Death of HP-UX and Itanium

I used to sell Itanium based systems running HP-UX back during my time at HP in the early 2000s so I have fond memories of how I was able to compete with confidence, knowing that I had a robust solution that clients liked and respected in my armory. Heck, I even did a huge $5m deal at the time for Superdome refresh. How times have changed.  I decided to take a walk down memory lane and google HP-UX and obviously, I landed on a HPE website pretty rapidly.  The white paper I found speaks volumes.  Not by the copy, as that is what I remember fondly, but by the dates on the citations. Time seems to be frozen in 2014.  Check it out for yourself here.  Perhaps my senses should have been alerted when the HPE website didn’t ask me to fill in my details before downloading the online brochure.  Sad how the mighty have fallen.

Let’s take a trip down memory lane.

History of Itanium

The Itanium line had a complex history, the initial bold direction was set when the aspiring server chip giant, Intel, partnered with the old Hewlett Packard to merge the concepts of very long instruction word (VLIW) and explicit parallelism (EPIC) in its future PA-RISC chips into Intel’s future silicon.

Think back to the 1990s, a time when the datacenter was undergoing explosive growth and almost daily transformation. The 1990’s was a time when Sun Microsystems ruled the Unix space (if you believed their marketing) and the transaction processing space. This was time when AMD was just starting to think about getting into the server market. how times have changed. The server space was a lot less homogenous then than it is now, and it was a lot smaller market, too. The risks that chip makers took were proportionately bigger but at the same time, the options seemed to be wider.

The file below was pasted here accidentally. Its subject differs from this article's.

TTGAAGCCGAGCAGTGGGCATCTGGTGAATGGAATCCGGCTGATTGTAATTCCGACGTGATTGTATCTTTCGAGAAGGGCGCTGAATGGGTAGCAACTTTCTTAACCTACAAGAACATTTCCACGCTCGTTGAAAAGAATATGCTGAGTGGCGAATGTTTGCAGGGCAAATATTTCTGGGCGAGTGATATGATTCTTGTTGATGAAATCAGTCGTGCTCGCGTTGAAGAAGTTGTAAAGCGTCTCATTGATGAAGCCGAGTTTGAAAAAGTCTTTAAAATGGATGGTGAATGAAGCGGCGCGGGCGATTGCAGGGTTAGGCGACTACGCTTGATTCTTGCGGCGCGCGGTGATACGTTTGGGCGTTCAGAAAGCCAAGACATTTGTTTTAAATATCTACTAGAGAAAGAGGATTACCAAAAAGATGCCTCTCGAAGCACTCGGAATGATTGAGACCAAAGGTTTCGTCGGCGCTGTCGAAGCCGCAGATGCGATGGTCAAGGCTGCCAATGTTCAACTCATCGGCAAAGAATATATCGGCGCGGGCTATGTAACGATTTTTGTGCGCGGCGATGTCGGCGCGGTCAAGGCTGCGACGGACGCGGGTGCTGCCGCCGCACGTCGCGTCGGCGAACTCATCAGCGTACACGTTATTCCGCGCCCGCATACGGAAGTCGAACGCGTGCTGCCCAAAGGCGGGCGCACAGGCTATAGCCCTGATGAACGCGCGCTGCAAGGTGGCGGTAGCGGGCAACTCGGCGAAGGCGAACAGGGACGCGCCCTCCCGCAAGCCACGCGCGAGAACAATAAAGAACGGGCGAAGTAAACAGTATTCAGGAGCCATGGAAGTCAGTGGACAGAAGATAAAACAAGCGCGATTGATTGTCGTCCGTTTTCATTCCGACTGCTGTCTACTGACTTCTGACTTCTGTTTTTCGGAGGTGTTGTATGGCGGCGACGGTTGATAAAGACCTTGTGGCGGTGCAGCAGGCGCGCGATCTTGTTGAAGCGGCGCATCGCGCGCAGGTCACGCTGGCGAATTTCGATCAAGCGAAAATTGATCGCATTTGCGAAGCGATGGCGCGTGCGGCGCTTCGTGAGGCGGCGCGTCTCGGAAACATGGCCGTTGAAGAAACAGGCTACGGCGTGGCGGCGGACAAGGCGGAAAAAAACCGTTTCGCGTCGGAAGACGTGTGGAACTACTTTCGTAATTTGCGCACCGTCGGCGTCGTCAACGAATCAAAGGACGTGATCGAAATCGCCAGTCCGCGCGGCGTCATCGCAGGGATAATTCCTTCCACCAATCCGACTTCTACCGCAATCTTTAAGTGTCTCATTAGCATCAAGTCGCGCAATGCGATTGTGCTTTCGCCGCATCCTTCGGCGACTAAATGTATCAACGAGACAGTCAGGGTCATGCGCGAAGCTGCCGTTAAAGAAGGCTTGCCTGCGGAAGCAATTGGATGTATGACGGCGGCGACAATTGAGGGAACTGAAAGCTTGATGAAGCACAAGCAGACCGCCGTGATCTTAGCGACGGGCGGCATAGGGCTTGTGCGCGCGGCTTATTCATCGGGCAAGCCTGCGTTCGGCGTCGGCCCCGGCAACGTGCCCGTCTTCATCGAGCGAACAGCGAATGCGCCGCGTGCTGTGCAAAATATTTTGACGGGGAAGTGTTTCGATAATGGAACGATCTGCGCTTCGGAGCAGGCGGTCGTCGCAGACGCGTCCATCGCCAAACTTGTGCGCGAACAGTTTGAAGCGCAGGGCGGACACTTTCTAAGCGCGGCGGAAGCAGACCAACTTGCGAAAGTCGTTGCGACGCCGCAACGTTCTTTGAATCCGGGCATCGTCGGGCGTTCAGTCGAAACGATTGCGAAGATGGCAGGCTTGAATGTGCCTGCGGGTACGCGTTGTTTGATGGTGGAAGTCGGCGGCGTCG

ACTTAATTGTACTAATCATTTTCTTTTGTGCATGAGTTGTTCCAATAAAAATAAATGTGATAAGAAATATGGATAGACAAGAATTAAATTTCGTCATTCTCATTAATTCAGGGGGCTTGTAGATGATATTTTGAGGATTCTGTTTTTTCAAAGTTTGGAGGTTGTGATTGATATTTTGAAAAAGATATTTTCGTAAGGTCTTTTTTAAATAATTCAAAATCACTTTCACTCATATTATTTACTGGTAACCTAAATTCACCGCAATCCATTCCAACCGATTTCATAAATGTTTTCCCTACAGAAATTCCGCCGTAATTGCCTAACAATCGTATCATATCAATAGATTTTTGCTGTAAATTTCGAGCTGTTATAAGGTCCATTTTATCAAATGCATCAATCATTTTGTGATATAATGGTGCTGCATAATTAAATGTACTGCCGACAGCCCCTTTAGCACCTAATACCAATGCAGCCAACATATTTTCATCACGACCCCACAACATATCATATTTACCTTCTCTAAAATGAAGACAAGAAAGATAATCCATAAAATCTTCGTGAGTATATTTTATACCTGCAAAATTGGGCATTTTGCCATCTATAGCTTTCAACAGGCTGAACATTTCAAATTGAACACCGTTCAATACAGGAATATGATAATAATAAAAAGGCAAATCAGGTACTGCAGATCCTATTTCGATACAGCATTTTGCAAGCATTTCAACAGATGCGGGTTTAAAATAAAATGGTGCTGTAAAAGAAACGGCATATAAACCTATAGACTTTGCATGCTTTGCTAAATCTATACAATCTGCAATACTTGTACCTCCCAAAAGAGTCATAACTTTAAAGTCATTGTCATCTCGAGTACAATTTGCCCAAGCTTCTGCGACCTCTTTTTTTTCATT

HP started development on the ideas of EPIC back in 1989 as it was clear that its PA-RISC line was going to run out of runway.  Then in 1994, HP and Intel formed the Itanium chip partnership, and a year later the RISC/Unix crowd were all starting to commit to porting their operating systems to Itanium they hype at the time made the transition seem somewhat inevitable.

This infamous Itanium server revenue forecast on Wikipedia encapsulates a hype/reality curve better than any I have seen recently.

By the time Intel got Itanium working reasonably well in the 2008-2009 timeframe roadmap churn had set in.  The issues were compounded by delayed processor deliveries several times and then things got really interesting.

Oracle Drops the bomb.

Oracle unilaterally decided to drop support for Itanium systems running HP’s HP-UX operating system in 2011 this may have had something to do with Oracle’s acquisition of Sun Microsystems a little over a year earlier, but that would be pure speculation on my part obviously…. HP sued, obviously, claiming that Oracle was in breach of a 2010 contract between the two companies in which the database firm promised to support HP’s Itanium systems. Then in June of 2016 a San Jose jury awarded what was now Hewlett-Packard Enterprise (HPE) $3 billion (£2.25B) in damages.  The payout due to Oracle’s breached contract to provide Itanium support in its namesake database and Linux distribution. If only HPE was as good at acquisition strategy as its lawyers were in court at the time. Autonomy anyone???

Oracle had a point, even if the court didn’t agree. AIX and Solaris never made it to Itanium, and with Red Hat Linux decommitting in 2009 and Microsoft pulling Windows and SQL server support in 2010 they were not exactly alone in their intent.

What Happened to HP-UX?

HP was still defending HP-UX as late as 2014 which is admirable, given the writing must have been on the wall since 2009-2010. With the rise of Linux operating system and opensource in recent years, the time of HP-UX and the bespoke Itanium processor seems a long time ago.